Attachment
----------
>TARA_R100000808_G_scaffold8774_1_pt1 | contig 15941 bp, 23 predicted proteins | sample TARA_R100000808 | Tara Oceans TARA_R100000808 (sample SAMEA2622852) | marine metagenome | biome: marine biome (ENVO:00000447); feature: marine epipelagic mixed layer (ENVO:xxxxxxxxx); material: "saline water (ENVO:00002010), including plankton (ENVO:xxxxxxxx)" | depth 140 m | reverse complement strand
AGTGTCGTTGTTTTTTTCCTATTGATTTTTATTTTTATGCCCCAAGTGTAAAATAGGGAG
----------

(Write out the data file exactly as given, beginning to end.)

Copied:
>TARA_R100000808_G_scaffold8774_1_pt1 | contig 15941 bp, 23 predicted proteins | sample TARA_R100000808 | Tara Oceans TARA_R100000808 (sample SAMEA2622852) | marine metagenome | biome: marine biome (ENVO:00000447); feature: marine epipelagic mixed layer (ENVO:xxxxxxxxx); material: "saline water (ENVO:00002010), including plankton (ENVO:xxxxxxxx)" | depth 140 m | reverse complement strand
AGTGTCGTTGTTTTTTTCCTATTGATTTTTATTTTTATGCCCCAAGTGTAAAATAGGGAG